So if you’re planning to get some for your kitchen, make sure you pick ones that have a magnetic base.
Does cast aluminum work on induction?
If you’re familiar with the wonders of a cast iron skillet, an affordable and more lightweight version would be a cast aluminum pan.
It has a thicker base than your typical aluminum cookware, which allows it to have similar features as a cast iron. Aside from heat retention, it’s also versatile, so you can use it from your stovetop to your oven.
But unlike a cast iron pan, cast aluminum isn’t compatible with an induction cooktop since it doesn’t have a magnetic base. There are cast aluminum pans that are induction-ready. They’re just a bit more expensive.
But if you have the budget, most home cooks will prefer to get the cast iron over the cast aluminum. Granted, they’re pricier and heavier, but it’s their durability that makes them a worthy investment.
Plus, all cast iron cookware is induction-ready, so you don’t have to worry about its compatibility.
What metals don’t work with induction?
Now that you know that aluminum pots and pans aren’t compatible with an induction cooktop, other metal cookware you’ll need to refrain from buying is copper and some stainless steel pans.
Like aluminum, copper is also an excellent heat conductor; that’s why it’s a popular material for cookware. But unfortunately, copper is also non-magnetic, so it’s not suitable for an induction cooktop.
Some multi-layered stainless steel pans have a magnetic base incorporated into their design, while others don’t.
So if you’re not sure if your stainless steel pan is magnetic, you’ll usually find the induction symbol at the bottom. But if you can’t spot one, you can also check by using the magnet method.
How do you use aluminum cookware on an induction cooktop?
If the only aluminum pans available in your kitchen don’t have a magnetic base, that doesn’t mean you’ll have to throw away functional cookware.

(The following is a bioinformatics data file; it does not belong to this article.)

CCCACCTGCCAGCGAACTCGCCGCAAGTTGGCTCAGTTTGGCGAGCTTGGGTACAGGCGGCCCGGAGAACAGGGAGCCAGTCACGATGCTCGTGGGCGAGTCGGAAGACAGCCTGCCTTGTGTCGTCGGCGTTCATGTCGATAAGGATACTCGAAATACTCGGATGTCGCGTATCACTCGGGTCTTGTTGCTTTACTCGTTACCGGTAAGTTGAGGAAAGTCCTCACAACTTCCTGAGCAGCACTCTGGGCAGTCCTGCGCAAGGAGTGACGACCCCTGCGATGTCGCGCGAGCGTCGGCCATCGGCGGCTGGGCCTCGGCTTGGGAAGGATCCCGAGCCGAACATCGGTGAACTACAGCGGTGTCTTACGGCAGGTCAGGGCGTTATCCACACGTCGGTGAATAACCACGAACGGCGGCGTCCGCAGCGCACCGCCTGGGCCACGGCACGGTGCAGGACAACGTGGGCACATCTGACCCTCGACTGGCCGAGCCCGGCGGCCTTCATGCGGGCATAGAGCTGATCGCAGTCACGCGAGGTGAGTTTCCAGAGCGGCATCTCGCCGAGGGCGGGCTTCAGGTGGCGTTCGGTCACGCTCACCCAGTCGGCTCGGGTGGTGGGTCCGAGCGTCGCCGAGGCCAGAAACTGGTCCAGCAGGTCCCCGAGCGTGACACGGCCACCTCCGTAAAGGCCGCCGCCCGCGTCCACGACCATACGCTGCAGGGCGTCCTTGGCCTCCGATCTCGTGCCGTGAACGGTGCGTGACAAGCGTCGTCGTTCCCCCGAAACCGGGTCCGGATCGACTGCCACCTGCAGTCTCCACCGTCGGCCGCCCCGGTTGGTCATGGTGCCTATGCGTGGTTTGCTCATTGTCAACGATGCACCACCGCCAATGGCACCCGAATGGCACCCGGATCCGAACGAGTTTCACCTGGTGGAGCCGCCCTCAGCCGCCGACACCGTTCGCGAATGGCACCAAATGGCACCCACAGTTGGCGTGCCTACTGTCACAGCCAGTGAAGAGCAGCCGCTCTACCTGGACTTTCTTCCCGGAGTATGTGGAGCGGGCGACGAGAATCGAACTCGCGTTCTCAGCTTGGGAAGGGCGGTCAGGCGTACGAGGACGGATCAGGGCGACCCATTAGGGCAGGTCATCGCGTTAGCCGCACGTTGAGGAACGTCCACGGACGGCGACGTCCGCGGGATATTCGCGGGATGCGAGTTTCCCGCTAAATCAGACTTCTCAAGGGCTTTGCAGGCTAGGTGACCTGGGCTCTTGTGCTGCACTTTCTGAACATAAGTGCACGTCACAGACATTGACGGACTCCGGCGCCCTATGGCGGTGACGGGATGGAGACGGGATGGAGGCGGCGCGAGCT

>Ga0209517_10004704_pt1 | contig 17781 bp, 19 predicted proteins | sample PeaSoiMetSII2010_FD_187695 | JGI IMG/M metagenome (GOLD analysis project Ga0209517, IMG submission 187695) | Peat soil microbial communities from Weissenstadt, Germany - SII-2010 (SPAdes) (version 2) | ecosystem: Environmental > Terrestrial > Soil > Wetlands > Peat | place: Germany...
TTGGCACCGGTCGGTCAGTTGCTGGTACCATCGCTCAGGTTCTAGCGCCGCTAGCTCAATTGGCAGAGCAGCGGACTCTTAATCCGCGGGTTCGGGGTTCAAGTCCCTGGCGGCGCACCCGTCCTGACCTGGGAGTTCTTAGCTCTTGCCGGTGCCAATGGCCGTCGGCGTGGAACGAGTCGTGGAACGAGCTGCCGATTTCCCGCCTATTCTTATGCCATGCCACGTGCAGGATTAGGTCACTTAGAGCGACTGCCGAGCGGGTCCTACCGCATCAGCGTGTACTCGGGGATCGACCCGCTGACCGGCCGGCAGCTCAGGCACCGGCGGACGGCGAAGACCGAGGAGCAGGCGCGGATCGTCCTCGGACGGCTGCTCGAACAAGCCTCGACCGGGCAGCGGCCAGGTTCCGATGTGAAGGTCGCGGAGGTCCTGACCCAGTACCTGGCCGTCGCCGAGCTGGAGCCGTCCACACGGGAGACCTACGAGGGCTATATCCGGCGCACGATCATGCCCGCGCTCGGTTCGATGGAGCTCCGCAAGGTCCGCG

The trick is to use an induction interface disk to convert electromagnetic energy so you can cook with non-induction cookware. For best results, make sure to use aluminum pans with a flat and solid base, so it’s easier for the heat to distribute evenly.
To use, you’ll only need to position the induction disk on top of your burner before your pan. Once everything is set up, you can then go ahead with cooking.
You can usually find induction interface disks online. But if you want to get them quicker, you can also look through your nearest kitchen supply store.
The final takeaway
Aluminum is one of the most common types of metal for creating cookware. Most home cooks and professionals prefer to have them in their kitchen because they’re lightweight, low maintenance, and affordable.
But if you’ve recently splurged on an induction cooktop, most of your aluminum pans will become nonfunctional because of their non-magnetic base.
But all hope is not lost as you can still get an induction interface disk so you can still cook with your aluminum cookware.
If the extra step isn’t for you, you can always invest in an induction-ready aluminum set. Enameled and cast aluminum cookware are also excellent options as they’re non-corrosive, lightweight, and versatile.